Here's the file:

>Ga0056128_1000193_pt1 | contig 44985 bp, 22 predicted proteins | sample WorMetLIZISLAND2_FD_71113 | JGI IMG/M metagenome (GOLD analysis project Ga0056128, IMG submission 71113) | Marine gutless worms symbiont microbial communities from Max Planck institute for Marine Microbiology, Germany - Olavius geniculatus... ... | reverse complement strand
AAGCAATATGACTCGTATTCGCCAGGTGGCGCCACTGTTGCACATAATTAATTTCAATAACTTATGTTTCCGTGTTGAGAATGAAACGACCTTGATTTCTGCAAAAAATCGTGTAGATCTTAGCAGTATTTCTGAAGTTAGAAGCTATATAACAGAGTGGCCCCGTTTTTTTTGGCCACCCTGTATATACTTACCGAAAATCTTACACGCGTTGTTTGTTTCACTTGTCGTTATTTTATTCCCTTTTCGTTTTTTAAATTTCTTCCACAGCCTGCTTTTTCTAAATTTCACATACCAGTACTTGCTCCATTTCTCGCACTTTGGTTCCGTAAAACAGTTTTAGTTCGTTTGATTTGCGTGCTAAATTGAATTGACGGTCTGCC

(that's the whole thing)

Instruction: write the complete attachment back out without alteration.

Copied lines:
>Ga0056128_1000193_pt1 | contig 44985 bp, 22 predicted proteins | sample WorMetLIZISLAND2_FD_71113 | JGI IMG/M metagenome (GOLD analysis project Ga0056128, IMG submission 71113) | Marine gutless worms symbiont microbial communities from Max Planck institute for Marine Microbiology, Germany - Olavius geniculatus... ... | reverse complement strand
AAGCAATATGACTCGTATTCGCCAGGTGGCGCCACTGTTGCACATAATTAATTTCAATAACTTATGTTTCCGTGTTGAGAATGAAACGACCTTGATTTCTGCAAAAAATCGTGTAGATCTTAGCAGTATTTCTGAAGTTAGAAGCTATATAACAGAGTGGCCCCGTTTTTTTTGGCCACCCTGTATATACTTACCGAAAATCTTACACGCGTTGTTTGTTTCACTTGTCGTTATTTTATTCCCTTTTCGTTTTTTAAATTTCTTCCACAGCCTGCTTTTTCTAAATTTCACATACCAGTACTTGCTCCATTTCTCGCACTTTGGTTCCGTAAAACAGTTTTAGTTCGTTTGATTTGCGTGCTAAATTGAATTGACGGTCTGCC